Articles/Biographies/Other/Warhol, Andy

Andy Warhol was born Andy Warhola on August 6, 1928 in Pittsburgh, Pennsylvania. His father was a construction worker and died when Andy was only 13. He graduated from the Carnegie Institute of Technology in 1949 with a degree in commercial art and moved to New York City, where he worked as an artist. His first moment of fame was in August of 1949, when he was hired by Glamour Magazine to do some illustrations for a section titled "Success is a Job in New York". However, the credit misspelled his last name as Warhol, which caused him to drop the final a from his last name.

His first solo exhibition was opened at the Hugo Gallery in New York in 1952. He also had a group exhibition at the Museum of Modern Art in 1956.

He was hired to draw more advertisements and by 1955 he was known as the most commercially successful artist in New York. Magazines from Vogue to Harpar's Bazaar hired him for designing art for their articles. He developed a technique for transferring enlarged photographic images onto silk screens, which were placed on canvas and inked from the rear. This is the method that he used to create his popular Campbell's Soup can and other images, beginning in 1962.

In 1962, he founded an art studio called The Factory. It was an art studio that hired artists to mass produced everything from prints to shoes.

In the 1960s, Andy began making bizarre experimental films. His first such films included "Sleep", "Empire", and "The Chelsea Girls". In 1965, he began traveling around the world with a musical group called The Velvet Underground. He also got involved with a light show called The Exploding Plastic Inevitable.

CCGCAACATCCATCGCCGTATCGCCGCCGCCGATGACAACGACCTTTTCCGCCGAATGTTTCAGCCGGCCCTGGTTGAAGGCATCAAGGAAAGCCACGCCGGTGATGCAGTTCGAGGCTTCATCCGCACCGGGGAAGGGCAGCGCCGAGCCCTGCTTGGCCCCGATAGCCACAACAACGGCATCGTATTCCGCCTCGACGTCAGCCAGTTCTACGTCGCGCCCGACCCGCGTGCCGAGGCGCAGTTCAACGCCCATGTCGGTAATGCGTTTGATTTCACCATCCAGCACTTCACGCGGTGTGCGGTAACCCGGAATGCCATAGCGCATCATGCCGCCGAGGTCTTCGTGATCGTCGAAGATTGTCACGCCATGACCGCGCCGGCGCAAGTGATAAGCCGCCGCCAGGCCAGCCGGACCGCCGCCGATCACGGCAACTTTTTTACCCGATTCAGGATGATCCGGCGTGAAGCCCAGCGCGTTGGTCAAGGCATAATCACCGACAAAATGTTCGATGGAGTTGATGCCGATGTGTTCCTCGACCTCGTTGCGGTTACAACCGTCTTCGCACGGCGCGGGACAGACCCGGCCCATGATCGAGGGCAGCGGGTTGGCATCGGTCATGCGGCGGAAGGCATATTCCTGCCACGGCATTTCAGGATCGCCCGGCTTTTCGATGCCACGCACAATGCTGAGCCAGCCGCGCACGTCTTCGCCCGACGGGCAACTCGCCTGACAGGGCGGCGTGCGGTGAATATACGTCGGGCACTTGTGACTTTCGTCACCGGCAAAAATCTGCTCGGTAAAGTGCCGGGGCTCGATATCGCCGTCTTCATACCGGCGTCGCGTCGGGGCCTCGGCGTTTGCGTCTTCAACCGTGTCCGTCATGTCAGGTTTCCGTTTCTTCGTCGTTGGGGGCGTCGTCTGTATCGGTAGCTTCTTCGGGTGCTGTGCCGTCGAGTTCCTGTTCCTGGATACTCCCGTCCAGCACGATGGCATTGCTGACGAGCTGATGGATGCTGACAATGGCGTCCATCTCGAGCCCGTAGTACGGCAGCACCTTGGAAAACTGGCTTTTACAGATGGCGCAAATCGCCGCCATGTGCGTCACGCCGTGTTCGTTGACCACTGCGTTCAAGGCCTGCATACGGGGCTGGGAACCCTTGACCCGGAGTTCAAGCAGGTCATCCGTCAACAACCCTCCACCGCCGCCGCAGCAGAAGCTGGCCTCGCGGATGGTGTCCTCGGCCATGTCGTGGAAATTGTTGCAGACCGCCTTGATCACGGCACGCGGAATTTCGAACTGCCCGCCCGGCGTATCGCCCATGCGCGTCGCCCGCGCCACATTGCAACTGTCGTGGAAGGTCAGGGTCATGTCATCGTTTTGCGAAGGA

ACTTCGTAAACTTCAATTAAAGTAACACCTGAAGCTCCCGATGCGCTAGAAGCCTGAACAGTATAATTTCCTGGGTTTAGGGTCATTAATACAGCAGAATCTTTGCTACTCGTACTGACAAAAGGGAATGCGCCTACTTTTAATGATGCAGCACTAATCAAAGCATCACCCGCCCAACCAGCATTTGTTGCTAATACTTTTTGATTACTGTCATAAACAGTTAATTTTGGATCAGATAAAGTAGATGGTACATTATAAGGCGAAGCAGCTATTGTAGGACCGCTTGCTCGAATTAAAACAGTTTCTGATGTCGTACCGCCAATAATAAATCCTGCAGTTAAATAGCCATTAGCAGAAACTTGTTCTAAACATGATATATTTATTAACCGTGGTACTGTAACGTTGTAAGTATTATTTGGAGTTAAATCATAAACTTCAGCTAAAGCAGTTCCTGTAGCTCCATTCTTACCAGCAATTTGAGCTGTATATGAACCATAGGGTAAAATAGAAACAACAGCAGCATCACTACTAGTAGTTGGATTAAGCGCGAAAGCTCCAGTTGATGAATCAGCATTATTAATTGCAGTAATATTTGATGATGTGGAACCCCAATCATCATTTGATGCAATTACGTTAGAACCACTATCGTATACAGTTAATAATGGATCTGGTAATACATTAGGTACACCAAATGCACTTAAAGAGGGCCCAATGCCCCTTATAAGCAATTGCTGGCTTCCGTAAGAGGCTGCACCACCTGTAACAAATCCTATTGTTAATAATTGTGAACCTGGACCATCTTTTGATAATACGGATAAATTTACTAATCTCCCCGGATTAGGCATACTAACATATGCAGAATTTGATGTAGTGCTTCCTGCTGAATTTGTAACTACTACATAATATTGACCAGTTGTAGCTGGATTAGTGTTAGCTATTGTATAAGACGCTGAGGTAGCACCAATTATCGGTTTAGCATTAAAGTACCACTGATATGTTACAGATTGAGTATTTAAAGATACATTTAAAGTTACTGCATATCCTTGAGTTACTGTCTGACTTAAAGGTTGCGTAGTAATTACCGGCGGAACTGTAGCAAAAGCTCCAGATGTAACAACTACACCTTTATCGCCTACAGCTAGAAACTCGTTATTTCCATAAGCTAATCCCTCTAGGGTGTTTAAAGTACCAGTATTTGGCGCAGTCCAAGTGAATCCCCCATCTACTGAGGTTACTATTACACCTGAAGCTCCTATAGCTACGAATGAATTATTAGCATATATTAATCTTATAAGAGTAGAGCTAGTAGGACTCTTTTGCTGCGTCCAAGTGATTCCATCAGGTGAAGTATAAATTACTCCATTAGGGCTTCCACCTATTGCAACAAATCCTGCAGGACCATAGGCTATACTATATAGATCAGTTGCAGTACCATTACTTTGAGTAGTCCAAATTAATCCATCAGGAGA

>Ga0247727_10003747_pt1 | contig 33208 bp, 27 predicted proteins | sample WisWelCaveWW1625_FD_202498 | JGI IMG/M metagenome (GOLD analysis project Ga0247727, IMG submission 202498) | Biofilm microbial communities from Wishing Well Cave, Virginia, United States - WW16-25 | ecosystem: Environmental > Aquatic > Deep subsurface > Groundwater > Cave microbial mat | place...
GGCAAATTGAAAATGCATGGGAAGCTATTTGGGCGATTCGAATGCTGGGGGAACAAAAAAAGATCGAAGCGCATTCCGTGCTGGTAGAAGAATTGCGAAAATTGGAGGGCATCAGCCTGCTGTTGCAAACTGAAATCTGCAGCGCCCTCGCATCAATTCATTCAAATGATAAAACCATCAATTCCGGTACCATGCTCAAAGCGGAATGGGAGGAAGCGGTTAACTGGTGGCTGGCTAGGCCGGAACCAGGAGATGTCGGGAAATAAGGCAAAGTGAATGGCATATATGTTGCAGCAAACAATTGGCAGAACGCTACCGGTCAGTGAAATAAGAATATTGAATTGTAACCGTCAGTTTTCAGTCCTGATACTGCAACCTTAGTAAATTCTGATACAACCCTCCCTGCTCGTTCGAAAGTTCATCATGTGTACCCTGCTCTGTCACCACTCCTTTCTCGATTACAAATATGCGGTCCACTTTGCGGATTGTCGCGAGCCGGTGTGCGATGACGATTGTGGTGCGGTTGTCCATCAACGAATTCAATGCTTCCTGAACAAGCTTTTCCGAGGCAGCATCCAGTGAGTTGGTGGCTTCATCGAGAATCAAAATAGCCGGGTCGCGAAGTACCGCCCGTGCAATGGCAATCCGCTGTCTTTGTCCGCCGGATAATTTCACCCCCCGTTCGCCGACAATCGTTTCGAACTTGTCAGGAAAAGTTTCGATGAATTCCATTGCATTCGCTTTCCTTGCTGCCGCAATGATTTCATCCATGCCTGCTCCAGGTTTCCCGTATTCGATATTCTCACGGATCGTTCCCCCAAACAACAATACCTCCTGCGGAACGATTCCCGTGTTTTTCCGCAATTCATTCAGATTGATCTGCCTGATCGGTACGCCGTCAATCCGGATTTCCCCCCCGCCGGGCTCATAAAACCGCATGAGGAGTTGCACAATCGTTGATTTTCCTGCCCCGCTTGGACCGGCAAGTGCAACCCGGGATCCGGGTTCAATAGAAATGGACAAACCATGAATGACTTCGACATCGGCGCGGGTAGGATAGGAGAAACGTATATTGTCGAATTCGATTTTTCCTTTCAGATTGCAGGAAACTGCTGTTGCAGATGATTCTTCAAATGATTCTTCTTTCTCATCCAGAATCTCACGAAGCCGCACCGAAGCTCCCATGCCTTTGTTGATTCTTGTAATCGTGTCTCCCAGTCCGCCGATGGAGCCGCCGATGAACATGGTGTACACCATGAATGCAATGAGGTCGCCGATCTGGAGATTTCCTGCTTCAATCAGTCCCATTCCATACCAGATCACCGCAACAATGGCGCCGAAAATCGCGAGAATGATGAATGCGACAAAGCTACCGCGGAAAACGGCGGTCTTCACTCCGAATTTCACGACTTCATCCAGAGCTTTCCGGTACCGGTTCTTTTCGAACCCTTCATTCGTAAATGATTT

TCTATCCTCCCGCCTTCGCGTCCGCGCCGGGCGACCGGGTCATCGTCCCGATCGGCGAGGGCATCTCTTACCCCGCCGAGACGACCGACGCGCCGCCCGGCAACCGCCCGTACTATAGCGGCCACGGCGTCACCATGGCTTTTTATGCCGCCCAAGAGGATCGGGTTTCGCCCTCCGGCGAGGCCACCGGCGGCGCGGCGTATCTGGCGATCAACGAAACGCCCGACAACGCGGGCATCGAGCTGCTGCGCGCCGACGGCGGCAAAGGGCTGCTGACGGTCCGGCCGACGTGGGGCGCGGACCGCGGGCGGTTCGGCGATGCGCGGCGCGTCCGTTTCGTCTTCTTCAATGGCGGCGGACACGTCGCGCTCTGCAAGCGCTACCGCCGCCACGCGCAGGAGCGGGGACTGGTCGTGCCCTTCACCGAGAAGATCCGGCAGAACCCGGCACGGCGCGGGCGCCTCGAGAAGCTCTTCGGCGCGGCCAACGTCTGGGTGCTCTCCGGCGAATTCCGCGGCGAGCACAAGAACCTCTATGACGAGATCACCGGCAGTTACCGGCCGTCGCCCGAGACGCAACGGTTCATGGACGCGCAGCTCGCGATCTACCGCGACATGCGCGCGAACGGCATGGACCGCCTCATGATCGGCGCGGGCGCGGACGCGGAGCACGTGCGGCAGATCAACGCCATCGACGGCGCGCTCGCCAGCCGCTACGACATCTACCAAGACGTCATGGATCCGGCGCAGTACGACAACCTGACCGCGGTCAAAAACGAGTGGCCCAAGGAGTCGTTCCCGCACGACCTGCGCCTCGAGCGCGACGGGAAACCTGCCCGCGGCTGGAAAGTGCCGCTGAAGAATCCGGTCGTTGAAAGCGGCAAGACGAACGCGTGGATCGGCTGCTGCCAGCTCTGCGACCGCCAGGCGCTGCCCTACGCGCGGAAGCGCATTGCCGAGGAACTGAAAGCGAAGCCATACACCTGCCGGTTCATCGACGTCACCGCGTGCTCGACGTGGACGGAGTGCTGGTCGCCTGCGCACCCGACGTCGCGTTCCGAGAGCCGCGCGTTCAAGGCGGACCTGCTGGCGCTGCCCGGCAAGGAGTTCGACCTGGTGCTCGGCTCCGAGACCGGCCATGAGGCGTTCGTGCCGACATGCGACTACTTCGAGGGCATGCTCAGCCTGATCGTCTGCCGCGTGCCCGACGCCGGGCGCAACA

On June 3, 1968, a woman named Valerie Solanis came into The Factory and shot Andy in the chest three times. She had worked there on occasion and also formed an organization called "SCUM", or the Society for Cutting Up Men. At the hospital he was initially pronounced dead, but the doctors managed to massage his heart back into life. Valerie was put in a mental hospital and later given prison for three years.

Andy recovered and started a magazine called inter/VIEW in 1969. He continued to paint over that time and also published a book on his philosophy. During the 70s, he began painting portraits of celebrities and the rich. He also started a popular nightclub, which became one of the hottest places in town.

Andy died at 6:31 am on February 22, 1987 in the New York Hospital after complications with a gall bladder operation. His funeral was attended by more than two thousand people and a memorial museum was opened for him in Pittsburgh. Today he is remembered as a revolutionary artist that triggered the beginning of the pop art movement.